Q: I’m stuck on a project in which the fictional circumstances of the material are so extreme I feel unable to connect to it. I can’t seem to create an “as if” that works. Any advice? —@Juanrlp94, Backstage Community Forums*
You have to empathize with any character you’re portraying, free of judgment. It’s not that you need to condone or agree with the actions your character has taken in their life. But if you want to authentically bring this character to life, when you’re in the moment, you’ve got to find a way to embrace their humanity, even if said character is a killer.
When connecting to any role, regardless of how extreme the situation may be, it’s essential to accept that this set of circumstances is happening to you, not some outside “character.” Replacing “he” or “she” with “me” or “I” can instantly assist in making the situation more personal. Say yes to the given circumstances and allow your imagination to vividly create the reality as dictated by the writer. If you have a scene that’s really difficult to connect to, take away any of the thoughts that are hindering your ability to connect and stop overthinking it. Basically, just simplify.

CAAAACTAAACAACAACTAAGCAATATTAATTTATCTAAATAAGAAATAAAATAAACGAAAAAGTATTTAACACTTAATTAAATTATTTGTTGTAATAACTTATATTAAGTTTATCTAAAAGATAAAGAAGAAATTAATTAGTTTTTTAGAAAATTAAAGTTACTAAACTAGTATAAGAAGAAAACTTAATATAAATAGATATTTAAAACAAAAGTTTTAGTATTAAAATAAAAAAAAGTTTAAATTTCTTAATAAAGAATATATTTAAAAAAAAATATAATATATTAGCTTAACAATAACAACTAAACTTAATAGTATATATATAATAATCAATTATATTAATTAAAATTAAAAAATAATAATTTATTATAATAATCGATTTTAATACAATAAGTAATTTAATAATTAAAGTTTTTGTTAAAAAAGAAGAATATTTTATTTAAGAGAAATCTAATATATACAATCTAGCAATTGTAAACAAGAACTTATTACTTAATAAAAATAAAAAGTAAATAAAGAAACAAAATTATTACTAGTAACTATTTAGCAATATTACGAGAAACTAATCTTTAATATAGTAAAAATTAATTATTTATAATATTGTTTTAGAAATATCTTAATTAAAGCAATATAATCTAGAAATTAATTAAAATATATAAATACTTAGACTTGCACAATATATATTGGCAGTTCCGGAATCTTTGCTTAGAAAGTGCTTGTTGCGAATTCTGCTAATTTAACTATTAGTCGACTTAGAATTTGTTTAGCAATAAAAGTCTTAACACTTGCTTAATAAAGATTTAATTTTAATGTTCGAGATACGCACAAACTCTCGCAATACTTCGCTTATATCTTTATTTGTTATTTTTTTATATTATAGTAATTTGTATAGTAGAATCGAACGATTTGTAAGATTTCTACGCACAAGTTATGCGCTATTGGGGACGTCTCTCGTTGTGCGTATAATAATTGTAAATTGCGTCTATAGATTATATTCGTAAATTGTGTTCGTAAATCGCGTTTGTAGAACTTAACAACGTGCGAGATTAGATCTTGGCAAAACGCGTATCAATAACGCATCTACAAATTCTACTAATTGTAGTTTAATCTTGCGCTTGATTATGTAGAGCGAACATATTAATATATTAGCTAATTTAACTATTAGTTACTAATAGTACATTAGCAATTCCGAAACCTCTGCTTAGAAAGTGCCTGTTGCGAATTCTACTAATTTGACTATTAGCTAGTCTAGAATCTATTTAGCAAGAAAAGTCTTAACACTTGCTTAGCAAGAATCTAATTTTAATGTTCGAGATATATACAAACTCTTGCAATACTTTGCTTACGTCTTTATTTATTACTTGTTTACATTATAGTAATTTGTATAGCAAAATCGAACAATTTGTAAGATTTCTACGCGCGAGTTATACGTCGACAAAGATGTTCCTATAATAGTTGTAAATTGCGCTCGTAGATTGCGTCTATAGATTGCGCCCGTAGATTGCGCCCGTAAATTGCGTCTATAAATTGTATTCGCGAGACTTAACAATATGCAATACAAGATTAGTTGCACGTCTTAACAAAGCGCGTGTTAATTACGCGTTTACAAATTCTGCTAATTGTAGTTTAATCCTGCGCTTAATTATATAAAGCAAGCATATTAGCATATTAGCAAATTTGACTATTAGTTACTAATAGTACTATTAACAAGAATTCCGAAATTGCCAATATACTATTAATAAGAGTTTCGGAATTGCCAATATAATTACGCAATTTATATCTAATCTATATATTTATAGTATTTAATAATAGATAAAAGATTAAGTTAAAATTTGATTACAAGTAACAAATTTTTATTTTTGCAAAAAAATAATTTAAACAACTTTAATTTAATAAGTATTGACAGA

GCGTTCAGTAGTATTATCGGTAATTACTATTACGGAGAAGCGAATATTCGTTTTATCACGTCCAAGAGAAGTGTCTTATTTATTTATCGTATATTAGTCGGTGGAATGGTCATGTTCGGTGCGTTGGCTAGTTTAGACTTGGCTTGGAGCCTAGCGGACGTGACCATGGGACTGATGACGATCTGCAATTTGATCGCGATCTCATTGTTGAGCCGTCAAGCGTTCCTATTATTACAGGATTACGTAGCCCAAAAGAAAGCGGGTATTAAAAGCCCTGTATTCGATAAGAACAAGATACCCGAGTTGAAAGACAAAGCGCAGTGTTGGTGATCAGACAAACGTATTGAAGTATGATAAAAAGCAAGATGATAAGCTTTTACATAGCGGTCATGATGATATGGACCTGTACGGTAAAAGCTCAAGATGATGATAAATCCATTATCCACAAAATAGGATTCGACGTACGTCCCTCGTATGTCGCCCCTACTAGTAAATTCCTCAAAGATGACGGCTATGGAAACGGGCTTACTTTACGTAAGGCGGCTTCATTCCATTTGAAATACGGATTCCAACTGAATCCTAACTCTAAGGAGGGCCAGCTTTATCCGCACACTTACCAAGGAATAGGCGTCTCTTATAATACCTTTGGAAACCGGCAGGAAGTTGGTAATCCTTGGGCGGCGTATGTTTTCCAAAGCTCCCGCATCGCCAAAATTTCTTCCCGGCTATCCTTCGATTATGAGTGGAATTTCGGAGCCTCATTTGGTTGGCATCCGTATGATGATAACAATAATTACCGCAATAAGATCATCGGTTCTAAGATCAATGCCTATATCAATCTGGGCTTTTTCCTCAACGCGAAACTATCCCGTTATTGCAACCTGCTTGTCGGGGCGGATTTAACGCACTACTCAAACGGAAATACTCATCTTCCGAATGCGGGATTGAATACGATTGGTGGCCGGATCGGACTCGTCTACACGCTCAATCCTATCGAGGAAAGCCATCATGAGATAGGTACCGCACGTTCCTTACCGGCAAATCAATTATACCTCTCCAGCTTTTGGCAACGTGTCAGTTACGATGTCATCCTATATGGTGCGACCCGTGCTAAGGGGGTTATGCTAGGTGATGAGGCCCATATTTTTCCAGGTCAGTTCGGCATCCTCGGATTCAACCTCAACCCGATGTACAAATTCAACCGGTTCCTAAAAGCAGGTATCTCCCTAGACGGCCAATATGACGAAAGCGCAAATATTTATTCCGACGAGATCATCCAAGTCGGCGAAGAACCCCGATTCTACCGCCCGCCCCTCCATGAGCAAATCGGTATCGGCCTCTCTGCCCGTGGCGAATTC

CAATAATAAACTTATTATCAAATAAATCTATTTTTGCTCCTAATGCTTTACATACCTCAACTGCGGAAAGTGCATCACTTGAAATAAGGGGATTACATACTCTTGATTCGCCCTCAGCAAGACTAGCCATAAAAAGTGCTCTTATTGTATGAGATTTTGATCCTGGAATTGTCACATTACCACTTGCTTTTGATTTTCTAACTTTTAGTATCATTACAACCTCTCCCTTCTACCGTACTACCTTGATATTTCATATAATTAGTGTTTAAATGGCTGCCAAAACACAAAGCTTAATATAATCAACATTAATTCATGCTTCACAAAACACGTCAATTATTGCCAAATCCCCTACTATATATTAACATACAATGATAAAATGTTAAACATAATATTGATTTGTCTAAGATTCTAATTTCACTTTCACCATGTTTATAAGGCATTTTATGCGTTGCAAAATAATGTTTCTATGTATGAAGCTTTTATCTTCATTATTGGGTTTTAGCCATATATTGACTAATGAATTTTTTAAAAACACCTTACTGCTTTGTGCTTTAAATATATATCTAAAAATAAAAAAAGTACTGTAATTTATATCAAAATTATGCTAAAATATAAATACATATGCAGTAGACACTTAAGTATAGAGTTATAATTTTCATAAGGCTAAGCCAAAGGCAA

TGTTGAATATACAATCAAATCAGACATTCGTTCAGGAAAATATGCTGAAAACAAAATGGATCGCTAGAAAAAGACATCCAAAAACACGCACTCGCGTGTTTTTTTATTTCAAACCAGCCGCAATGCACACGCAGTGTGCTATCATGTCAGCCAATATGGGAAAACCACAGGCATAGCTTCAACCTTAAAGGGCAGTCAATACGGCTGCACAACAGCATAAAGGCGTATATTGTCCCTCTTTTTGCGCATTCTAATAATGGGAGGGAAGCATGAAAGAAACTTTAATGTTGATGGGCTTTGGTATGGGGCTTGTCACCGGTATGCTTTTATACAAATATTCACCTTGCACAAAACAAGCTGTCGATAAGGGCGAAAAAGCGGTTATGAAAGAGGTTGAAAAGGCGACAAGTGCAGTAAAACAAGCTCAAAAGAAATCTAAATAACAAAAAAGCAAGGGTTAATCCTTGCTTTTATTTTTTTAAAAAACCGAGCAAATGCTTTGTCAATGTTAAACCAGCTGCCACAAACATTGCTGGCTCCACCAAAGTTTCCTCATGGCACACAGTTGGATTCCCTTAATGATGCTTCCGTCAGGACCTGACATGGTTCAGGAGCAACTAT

For example, an actor I work with had an audition in which she was a young teacher sleeping with a student. She started getting wrapped up in whether she would come across as believable. The way she combated it was by simplifying and asking questions from the character’s perspective, like, How do I feel about the student? Ultimately, her audition felt true and organic.
Remember, your job is to tell a story with as much truth as you can while having as much fun as you can, regardless of the character or story. My favorite example of someone bringing to life a horrific character in a seemingly fun way is Anthony Hopkins’ portrayal of Hannibal Lecter in “The Silence of the Lambs.” He was able to find the humanity and charm in a human-eating serial killer. In turn, that made his character extremely likable, and eventually led to him winning an Academy Award for the role!
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This story originally appeared in the Nov. 14 issue of Backstage Magazine. Subscribe here.
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